Sarah Weller, managing director of mobile consultancy and enterprise app developer, Mubaloo, explains why developers may be concerned with a recent statement made by BlackBerry CEO John Chen
John Chen, CEO of BlackBerry has managed to help turn the company around and stabilise it. There is no denying that BlackBerry devices are the right device for some companies, and some people.
By opening up BES12 device management software to Android and iPhone users, it has managed to expand its potential customer portfolio by being more open in its approach. It was a good move for BlackBerry to make, but it was a move that it had to make to survive.
In the recent, much discussed open letter John posted on BlackBerry’s blog about Net Neutrality, some interesting points were raised regarding app development.
Apps and content are not bandwidth
Chen’s argument about openness and neutrality are fair and valid in many ways. It is certainly the case that slowing down broadband and mobile bandwidth limits what developers can achieve with apps or Internet services. Doing so would diminish the user experience and creates a competitive disadvantage for new companies trying to launch services, against those who can afford for the prioritised ‘fast lanes’.
There is also some truth that having apps available on every operating system benefits consumers who want to easily move from one platform to another. Yet, it’s also clear why BlackBerry would make the argument. Without the popular apps, consumers have moved to iOS and Android and are now brought into the respective ecosystems.
BlackBerry recognises that without the leading apps, it will struggle to recapture consumers who have moved to other platforms. Whilst it does have access to over 400,000 apps through Amazon’s App Store, that store still doesn’t have the same apps that can be found on iOS or Android.
BlackBerry may have opened up some of its software to other platforms, but it’s only because it felt it had to. BBM used to be one of the main reasons many of its consumer users would stick with their BlackBerry’s, then WhatsApp came along and provided a viable, cross platform alternative.
Developing apps is not cheap, if you are going to do it properly. There is also strategy that goes into creating apps which will look at the platforms a target user uses, how they use devices and whether the app will deliver a return on investment.
For the majority of developers, it makes sense to target the platforms that make up 92% of the global smartphone market – Android and iOS. To be forced into creating for all platforms would do one of a few things:
Force all the OS manufacturers to use the same programming language, therefore diminishing their USP and ability to differentiate from competitors.
Force developers to create apps for every platform, therefore forcing many developers out of business because of the associated costs of creating and maintaining the apps.
Force developers to only use cross-platform tools, or build for the mobile web (which would also force all mobile browsers to use the same language), therefore stopping innovation and degrading the user experience that people expect.
Unless all apps were free, not make a huge difference to consumer interest in changing their OS. Consumers will be brought into ecosystems by buying apps, paying for in-app purchases, music, movies and other content. The same is also true for businesses, who will have invested in bulk app purchases or invested in creating apps for the devices its employees or customers use.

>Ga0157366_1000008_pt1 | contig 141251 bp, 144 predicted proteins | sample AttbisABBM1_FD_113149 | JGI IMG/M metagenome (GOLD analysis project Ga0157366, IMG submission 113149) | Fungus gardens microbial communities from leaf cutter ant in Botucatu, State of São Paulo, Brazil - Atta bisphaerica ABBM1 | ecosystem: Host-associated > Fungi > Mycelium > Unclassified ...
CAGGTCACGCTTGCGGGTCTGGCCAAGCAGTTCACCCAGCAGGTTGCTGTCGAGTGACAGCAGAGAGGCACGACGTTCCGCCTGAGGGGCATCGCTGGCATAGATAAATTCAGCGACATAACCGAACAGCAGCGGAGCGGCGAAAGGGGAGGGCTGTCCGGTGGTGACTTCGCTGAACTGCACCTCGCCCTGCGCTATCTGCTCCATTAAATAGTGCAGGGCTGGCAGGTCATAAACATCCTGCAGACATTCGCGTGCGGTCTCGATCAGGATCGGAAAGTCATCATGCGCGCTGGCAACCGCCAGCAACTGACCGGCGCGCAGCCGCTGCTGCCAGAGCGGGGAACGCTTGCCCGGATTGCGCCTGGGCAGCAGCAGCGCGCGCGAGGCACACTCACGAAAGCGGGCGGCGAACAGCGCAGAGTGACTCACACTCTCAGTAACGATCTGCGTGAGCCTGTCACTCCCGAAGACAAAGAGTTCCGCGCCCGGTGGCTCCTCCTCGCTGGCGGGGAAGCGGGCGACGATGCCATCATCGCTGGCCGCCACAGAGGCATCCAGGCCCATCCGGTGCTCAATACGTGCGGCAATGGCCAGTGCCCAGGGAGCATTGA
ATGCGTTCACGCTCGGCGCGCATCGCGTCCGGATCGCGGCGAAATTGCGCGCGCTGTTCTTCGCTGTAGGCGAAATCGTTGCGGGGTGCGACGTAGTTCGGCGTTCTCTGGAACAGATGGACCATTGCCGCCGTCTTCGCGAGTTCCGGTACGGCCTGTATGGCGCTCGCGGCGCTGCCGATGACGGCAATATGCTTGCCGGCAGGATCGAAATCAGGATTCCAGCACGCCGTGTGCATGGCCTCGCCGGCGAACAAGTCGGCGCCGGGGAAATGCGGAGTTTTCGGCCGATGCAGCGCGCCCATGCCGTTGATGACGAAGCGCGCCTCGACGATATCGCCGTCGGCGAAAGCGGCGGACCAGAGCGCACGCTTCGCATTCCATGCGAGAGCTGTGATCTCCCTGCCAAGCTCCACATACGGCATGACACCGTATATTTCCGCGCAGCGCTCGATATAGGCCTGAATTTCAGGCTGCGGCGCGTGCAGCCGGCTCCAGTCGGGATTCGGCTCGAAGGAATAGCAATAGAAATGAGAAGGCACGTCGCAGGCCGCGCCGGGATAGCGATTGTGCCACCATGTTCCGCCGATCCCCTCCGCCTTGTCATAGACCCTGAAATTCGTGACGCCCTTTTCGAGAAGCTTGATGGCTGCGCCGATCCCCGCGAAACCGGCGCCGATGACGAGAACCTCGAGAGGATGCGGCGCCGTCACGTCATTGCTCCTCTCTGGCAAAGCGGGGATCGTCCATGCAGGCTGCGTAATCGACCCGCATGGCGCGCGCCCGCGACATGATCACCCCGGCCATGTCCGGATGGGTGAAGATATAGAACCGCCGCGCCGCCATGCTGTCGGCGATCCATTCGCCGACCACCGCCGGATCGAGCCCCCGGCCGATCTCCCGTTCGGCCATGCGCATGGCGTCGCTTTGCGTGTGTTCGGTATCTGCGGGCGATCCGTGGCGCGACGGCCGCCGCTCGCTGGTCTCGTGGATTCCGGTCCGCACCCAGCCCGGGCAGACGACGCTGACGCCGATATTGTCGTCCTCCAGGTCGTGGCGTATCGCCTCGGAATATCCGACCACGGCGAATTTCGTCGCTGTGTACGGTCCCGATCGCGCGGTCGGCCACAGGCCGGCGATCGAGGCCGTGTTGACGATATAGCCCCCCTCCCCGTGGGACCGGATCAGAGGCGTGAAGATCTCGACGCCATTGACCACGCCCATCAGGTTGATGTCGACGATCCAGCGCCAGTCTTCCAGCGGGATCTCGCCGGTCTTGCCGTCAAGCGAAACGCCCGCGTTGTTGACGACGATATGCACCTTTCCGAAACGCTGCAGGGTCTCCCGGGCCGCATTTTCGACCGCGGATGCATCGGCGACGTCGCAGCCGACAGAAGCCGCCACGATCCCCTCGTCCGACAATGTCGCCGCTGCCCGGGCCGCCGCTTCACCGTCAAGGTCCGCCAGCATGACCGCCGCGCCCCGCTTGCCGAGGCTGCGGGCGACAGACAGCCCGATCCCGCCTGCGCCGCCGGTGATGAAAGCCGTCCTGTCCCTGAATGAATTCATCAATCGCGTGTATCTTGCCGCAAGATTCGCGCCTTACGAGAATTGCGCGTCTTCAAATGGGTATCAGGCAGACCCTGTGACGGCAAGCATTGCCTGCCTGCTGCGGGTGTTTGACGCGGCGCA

This has nothing to do with bandwidth speeds, and everything to do with the costs of developing, maintaining and marketing apps.
BlackBerry may have President Obama, David Cameron, Angela Merkel, NATO and the U.S. Department of Defense (and Kim Kardashian) as users, but in the UK at least, its market share has fallen to just 0.8% according to Kantar. This will be a major factor in influencing app developers’ decisions on whether to develop apps for BlackBerry.
The reason that many world leaders, business leaders or even celebrities may use a BlackBerry is that they are good work tools. They are secure, have physical keyboards and are designed to make getting through email on the move that bit easier.
In many ways, it is precisely because they don’t have the same apps that users can find on other platforms that make the a good platform for world leaders – they are task and work focused. For other tasks, such as relaxation, using Instagram or watching an episode of House of Cards on Netflix, it’s likely that these users will have a secondary device that is more personal.
BlackBerry’s User Base
BlackBerry is still a popular device for many business users who spend their time in email or spreadsheets. It’s latest devices reflect the firm’s understanding of who its market is.
Popular apps like Instagram, Netflix and CityMapper aren’t generally targeted at the type of person who would want to have a BlackBerry as their work device. Instead, they will probably have another device, like an iPhone or Android that is more targeted at their consumer lifestyle needs.
Instead, BlackBerry should be focused on encouraging businesses to create enterprise apps that run on its platform and help to make its devices more useful for companies who deploy them. BlackBerry users don’t necessarily need the latest app designed to help monitor your exercise, instead they need apps that monitor businesses and help them run more efficiently.
This is something that Apple is focused on through its partnership with IBM. The apps, which will be for iOS only, are designed around helping businesses be more efficient and empower employees to do their job. It’s not the latest Crossy Road, Angry Birds or Flappy Bird that BlackBerry needs to succeed; it’s ability to help businesses remain mobile.
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